And we are off! Day two of the Middleburg Film Festival. As the first full day, it was going to be a jam packed. The first dilemma was deciding whether to see At Eternity’s Gate or the secret screening which was Stan & Ollie. Given that the latter was a reminder of the comedy duo who were responsible for many of my childhood laughs, it was the latter screening I chose to attend. And what a treat it was. The film is embargoed until Sunday afternoon, so we can’t say much…
The first film on the day’s screening list was A Private War. Mind you, Can You Ever Forgive Me? was screening too and the temptation to revisit that was far too real. But, I chose A Private War because having delivered such great documentaries such as City of Ghosts and Cartel Land, I was curious to see what director Matthew Heineman had to offer as A Private War marks his move from documentary to feature filmmaking.
Readers of the Sunday Times will be familiar with the film’s subject, Marie Colvin. She was an American journalist who covered the war in Libya, Iraq and the Middle East, on the front lines of journalism. Her story is one of courage and bravery. Her face is well-known because she wore an eye patch after losing an eye during an ambush when she was caught up in a Civil war in Sri Lanka.
The film stars Rosamund Pike as Colvin and Jamie Dornan as her friend and associate, photographer Paul Conroy. Conroy was lucky to escape alive after their media center in Syria was besieged. Colvin did not survive.
Pike is superb, phenomenal as the fearless Colvin because she fights for what she believes in. Who better to direct than Heineman. His documentaries Cartel Land and City of Ghosts make him the perfect fit for this feature. The ambush, the war sequences are nerve-wracking and filled with tension. He does not flinch, not once.
While Colvin often narrowly misses shrapnel and bullets that come all too dangerously close, she doesn’t escape unscathed after each trauma. She is plagued by nightmares and horrifying memories, flashing back. Sounds trigger her and she’s back amidst the terror and back at the forefront. She’s back there in Libya, in Syria or Sri Lanka. She drinks and she smokes, her private war is fought on an internalized mental battleground. She suffers from PTSD, haunted in particular by a young girl’s corpse that reappears in her nightmares and flashbacks.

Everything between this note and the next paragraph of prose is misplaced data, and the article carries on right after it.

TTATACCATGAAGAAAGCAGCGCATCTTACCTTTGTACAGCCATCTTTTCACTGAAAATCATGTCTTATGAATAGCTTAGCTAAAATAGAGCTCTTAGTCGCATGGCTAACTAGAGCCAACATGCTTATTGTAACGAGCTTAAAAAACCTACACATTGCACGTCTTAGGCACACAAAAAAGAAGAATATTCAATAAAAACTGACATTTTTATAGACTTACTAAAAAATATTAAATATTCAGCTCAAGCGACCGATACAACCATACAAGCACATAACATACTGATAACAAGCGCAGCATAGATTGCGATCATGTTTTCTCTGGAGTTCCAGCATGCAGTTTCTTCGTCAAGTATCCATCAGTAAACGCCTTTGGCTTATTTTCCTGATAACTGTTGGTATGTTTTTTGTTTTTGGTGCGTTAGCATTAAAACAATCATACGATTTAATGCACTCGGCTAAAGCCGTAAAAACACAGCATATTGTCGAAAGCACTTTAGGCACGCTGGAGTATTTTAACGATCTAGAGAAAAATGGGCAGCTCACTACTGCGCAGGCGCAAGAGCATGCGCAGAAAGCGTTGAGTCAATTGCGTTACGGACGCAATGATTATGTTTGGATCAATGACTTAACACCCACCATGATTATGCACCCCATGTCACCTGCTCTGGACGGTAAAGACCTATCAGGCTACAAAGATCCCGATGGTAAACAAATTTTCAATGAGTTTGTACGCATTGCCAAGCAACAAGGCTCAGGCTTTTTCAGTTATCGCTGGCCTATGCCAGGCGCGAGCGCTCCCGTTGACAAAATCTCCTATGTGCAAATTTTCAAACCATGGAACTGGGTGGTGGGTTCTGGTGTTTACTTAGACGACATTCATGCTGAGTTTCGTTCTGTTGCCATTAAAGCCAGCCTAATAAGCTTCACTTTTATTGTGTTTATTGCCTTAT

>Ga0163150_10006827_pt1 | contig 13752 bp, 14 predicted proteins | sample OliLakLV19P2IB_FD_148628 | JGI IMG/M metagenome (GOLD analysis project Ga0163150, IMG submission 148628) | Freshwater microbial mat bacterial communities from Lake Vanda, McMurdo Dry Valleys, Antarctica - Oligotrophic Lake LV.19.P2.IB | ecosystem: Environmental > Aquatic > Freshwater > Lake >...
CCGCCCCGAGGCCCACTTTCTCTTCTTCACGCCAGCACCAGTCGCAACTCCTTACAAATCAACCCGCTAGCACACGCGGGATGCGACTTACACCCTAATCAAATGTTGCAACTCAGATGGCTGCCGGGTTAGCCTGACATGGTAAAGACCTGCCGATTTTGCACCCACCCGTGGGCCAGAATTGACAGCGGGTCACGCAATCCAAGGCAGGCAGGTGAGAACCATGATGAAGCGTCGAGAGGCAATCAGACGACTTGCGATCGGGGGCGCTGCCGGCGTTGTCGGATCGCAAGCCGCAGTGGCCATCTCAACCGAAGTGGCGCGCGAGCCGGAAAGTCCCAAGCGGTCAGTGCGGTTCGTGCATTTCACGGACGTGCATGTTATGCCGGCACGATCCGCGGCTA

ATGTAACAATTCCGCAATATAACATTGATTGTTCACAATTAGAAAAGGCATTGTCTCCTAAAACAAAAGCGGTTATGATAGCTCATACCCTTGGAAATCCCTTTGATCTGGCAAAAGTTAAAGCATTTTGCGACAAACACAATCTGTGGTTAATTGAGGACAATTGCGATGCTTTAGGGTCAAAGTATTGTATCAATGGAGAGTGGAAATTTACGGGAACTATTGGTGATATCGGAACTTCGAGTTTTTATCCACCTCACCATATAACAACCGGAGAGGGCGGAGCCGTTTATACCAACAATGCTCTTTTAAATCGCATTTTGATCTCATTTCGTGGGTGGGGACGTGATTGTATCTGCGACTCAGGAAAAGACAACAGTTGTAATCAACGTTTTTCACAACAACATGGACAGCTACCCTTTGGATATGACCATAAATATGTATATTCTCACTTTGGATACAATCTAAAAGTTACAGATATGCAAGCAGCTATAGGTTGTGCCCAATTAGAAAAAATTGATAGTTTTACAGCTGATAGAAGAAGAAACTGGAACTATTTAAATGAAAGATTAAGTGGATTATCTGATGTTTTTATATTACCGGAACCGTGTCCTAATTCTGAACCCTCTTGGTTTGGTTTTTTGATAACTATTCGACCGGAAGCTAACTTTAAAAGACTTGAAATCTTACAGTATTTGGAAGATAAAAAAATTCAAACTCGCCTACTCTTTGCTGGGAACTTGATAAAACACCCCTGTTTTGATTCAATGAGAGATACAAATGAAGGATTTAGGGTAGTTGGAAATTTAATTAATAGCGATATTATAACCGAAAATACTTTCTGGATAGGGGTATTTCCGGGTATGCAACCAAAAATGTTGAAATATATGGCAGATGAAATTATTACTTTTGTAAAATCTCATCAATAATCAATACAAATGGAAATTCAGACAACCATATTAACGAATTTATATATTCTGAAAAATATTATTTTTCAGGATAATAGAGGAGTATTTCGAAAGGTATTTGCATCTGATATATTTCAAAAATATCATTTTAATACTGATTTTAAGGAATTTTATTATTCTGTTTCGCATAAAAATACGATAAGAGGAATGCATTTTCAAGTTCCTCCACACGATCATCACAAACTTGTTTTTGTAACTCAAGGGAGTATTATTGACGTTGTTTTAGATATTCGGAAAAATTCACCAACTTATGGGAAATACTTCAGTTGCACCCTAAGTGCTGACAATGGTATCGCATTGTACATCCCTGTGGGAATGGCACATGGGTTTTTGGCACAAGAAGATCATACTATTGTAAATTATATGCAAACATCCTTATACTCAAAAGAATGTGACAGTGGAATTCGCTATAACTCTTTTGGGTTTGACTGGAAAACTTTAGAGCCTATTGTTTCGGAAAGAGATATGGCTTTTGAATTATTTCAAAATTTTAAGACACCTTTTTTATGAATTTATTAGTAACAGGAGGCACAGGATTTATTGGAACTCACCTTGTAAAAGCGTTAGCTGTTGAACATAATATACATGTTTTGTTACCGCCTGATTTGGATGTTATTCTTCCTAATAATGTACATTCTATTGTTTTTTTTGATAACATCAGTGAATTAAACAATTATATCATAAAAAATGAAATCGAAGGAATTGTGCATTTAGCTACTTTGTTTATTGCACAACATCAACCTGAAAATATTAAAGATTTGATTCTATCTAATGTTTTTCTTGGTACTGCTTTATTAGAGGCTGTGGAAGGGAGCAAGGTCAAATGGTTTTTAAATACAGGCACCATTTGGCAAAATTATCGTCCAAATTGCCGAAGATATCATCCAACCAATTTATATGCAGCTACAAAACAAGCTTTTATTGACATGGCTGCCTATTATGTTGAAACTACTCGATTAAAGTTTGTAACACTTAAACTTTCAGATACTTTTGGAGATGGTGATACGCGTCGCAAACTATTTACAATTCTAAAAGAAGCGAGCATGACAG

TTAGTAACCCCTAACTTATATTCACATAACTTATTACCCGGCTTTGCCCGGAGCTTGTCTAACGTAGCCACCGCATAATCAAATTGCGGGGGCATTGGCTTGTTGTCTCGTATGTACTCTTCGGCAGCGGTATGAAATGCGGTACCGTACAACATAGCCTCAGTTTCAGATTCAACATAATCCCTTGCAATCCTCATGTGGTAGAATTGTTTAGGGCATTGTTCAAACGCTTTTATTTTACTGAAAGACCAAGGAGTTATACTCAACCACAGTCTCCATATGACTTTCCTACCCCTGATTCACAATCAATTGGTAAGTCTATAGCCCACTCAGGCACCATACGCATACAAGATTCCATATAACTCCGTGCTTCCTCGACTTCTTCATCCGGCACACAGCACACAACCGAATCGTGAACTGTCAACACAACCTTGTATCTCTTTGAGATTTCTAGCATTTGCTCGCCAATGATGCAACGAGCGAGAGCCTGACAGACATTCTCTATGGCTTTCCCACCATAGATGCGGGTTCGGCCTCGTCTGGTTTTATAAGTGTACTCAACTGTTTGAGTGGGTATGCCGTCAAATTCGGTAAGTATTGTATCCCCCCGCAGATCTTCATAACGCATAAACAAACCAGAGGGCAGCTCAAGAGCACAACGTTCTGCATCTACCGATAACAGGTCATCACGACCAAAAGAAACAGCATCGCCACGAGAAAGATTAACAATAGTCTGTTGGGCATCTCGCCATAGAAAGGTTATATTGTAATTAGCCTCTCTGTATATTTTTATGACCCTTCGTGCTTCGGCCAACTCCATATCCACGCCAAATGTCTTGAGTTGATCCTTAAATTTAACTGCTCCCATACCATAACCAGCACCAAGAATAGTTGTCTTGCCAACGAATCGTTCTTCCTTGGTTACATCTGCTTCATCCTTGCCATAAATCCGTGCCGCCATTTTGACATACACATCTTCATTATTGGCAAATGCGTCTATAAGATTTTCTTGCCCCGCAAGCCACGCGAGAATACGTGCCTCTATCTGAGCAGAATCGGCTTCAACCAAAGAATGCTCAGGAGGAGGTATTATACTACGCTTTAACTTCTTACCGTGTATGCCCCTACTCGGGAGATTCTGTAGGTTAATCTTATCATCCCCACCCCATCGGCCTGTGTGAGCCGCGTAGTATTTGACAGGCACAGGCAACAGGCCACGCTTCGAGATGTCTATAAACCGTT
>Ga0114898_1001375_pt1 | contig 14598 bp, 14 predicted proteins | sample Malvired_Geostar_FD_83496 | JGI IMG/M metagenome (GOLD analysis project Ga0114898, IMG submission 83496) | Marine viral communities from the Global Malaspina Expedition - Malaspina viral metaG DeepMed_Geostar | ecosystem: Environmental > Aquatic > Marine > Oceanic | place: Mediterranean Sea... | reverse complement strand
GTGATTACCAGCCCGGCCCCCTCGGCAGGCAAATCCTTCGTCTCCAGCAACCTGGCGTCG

The great message that this film delivers is a reminder of the great legacy of Marie Colvin, a woman who like many journalists who steadfastly do their job to expose the corruption that lies within governments around the world. It’s a message of sheer courage as she searched for the truth. Colvin died for it.
The realism that Heineman depicts about the horrors of war while paying homage to great journalism makes for a harrowing and compelling watch. The bombardment scenes are tense and torturous. The scenes from Colvin’s 2003 reporting of the mass graves of 600 Kuwaitis is riveting as the women mourn the death of their sons and husbands. The hospital scene in Syria is equally brutal and disturbing.
Heineman’s narrative builds to the siege of Homs, Syria, the place where Colvin would ultimately lose her life. Her cameraman Paul is always warning her to leave, but she wants to get that story out to the world to show the true story of civilian suffering and under attack from the regime. It plays out to CNN and would be her last story before she meets her tragically end.
Heineman’s film envelops us great cinematography and immersive set pieces, especially those shots of the war zones, but this is Pike’s film and her performance is fascinating and captivating. In a word, Pike is superb.
A Private War was a hard watch at 10am, so it was on to film two, the surprise screening of Stan & Ollie. I will be posting thoughts on that in my update once that embargo has lifted, so stay tuned.
Film number three this afternoon was Boy Erased, where we were blessed with Garrard Conley and Joel Edgerton attending the screening.
The film is based on Conley’s memoirs and stars Lucas Hedges. Edgerton wrote and directed the film. During the film’s Q&A he said it was producer Kerry Roberts who threw fuel on the fire. “She is the reason the film exists.” Egerton told the packed Salamander screening room. He went on to say he had grown up morbidly curious about institutions that try to change people and this film was about a family who actively sought to lock their child up in an attempt to reshape him into someone he was not. The details of the book made him even more fascinated. Edgerton says, “I learned it wasn’t so cut and dry and the foundation was about the conflict of religion and truth.”
As soon as Boy Erased ended, as daylight faded, it was on to the final film of the night, Steve McQueen’s Widows. Stay tuned for more because it’s time for another screening.
On a side note, it’s Saturday and I still haven’t ordered my crab cakes. I will not leave this town without ordering them. Salamander’s food and those crab cakes are to die for.